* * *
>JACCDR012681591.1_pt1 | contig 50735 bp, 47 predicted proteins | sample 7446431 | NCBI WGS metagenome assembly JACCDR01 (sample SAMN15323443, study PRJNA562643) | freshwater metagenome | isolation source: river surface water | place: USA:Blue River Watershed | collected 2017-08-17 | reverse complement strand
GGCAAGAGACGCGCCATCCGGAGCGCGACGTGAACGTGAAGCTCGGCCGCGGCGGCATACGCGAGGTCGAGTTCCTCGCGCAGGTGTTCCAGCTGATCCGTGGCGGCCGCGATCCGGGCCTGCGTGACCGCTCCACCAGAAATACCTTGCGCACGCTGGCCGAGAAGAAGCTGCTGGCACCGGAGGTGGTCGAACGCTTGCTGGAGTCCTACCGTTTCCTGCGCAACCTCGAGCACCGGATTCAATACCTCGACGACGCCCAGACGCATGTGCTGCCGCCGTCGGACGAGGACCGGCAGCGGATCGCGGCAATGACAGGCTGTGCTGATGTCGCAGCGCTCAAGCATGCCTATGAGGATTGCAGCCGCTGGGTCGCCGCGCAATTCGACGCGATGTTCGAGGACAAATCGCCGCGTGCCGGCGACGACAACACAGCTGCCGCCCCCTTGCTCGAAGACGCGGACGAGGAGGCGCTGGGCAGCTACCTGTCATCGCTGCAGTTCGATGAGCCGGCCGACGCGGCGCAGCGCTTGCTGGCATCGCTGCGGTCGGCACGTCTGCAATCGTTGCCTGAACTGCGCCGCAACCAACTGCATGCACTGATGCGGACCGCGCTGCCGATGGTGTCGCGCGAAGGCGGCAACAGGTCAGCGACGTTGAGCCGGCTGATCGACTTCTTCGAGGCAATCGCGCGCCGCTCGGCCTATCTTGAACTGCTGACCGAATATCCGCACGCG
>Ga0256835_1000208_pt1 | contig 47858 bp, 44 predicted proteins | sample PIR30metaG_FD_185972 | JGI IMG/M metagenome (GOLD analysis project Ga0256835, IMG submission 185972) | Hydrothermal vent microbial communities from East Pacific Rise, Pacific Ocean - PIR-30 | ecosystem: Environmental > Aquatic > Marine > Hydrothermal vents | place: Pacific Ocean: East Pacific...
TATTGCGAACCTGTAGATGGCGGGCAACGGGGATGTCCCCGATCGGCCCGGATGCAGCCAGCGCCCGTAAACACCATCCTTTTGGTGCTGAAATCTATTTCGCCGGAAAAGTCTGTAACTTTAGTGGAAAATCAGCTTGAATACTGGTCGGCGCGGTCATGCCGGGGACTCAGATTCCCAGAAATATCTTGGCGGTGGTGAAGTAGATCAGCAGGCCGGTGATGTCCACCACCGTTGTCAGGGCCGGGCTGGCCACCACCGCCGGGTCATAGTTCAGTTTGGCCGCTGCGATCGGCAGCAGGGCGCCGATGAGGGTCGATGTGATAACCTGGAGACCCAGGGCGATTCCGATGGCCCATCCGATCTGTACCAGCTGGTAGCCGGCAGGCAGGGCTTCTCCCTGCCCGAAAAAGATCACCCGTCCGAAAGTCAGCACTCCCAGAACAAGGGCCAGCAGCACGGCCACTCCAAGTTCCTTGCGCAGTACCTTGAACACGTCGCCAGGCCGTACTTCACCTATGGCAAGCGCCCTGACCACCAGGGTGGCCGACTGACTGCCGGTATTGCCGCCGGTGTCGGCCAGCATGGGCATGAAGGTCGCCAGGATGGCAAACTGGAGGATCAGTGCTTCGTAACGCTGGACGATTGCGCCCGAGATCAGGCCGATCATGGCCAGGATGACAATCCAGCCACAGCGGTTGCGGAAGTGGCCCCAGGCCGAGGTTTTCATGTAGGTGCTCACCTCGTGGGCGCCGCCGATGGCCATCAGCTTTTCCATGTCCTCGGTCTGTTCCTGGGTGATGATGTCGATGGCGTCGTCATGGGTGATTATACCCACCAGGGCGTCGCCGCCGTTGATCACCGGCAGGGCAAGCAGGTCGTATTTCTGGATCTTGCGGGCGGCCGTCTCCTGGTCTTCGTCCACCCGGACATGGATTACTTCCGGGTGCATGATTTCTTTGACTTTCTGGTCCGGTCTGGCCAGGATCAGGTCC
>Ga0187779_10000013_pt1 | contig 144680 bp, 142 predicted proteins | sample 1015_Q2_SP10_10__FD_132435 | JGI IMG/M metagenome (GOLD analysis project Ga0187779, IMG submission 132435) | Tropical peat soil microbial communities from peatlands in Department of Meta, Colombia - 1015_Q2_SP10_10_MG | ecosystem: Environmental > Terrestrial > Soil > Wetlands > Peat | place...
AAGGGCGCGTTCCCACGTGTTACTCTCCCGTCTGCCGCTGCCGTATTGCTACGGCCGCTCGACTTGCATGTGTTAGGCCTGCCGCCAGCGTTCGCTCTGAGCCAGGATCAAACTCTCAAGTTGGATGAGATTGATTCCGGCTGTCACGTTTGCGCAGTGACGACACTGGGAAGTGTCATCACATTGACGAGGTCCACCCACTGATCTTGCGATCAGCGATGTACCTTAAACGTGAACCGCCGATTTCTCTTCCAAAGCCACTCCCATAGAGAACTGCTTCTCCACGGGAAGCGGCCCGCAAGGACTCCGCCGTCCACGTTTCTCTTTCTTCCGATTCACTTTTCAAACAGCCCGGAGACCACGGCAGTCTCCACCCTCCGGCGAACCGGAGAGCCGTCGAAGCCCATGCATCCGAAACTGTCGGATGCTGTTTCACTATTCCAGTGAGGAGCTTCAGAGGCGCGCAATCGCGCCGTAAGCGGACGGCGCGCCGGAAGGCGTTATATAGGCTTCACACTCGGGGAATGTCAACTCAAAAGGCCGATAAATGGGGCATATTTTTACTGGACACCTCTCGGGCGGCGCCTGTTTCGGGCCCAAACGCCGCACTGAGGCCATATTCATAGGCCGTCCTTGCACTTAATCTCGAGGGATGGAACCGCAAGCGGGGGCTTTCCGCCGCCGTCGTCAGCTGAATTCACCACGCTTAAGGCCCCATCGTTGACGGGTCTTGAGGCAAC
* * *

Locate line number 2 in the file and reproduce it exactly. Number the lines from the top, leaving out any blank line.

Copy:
GGCAAGAGACGCGCCATCCGGAGCGCGACGTGAACGTGAAGCTCGGCCGCGGCGGCATACGCGAGGTCGAGTTCCTCGCGCAGGTGTTCCAGCTGATCCGTGGCGGCCGCGATCCGGGCCTGCGTGACCGCTCCACCAGAAATACCTTGCGCACGCTGGCCGAGAAGAAGCTGCTGGCACCGGAGGTGGTCGAACGCTTGCTGGAGTCCTACCGTTTCCTGCGCAACCTCGAGCACCGGATTCAATACCTCGACGACGCCCAGACGCATGTGCTGCCGCCGTCGGACGAGGACCGGCAGCGGATCGCGGCAATGACAGGCTGTGCTGATGTCGCAGCGCTCAAGCATGCCTATGAGGATTGCAGCCGCTGGGTCGCCGCGCAATTCGACGCGATGTTCGAGGACAAATCGCCGCGTGCCGGCGACGACAACACAGCTGCCGCCCCCTTGCTCGAAGACGCGGACGAGGAGGCGCTGGGCAGCTACCTGTCATCGCTGCAGTTCGATGAGCCGGCCGACGCGGCGCAGCGCTTGCTGGCATCGCTGCGGTCGGCACGTCTGCAATCGTTGCCTGAACTGCGCCGCAACCAACTGCATGCACTGATGCGGACCGCGCTGCCGATGGTGTCGCGCGAAGGCGGCAACAGGTCAGCGACGTTGAGCCGGCTGATCGACTTCTTCGAGGCAATCGCGCGCCGCTCGGCCTATCTTGAACTGCTGACCGAATATCCGCACGCG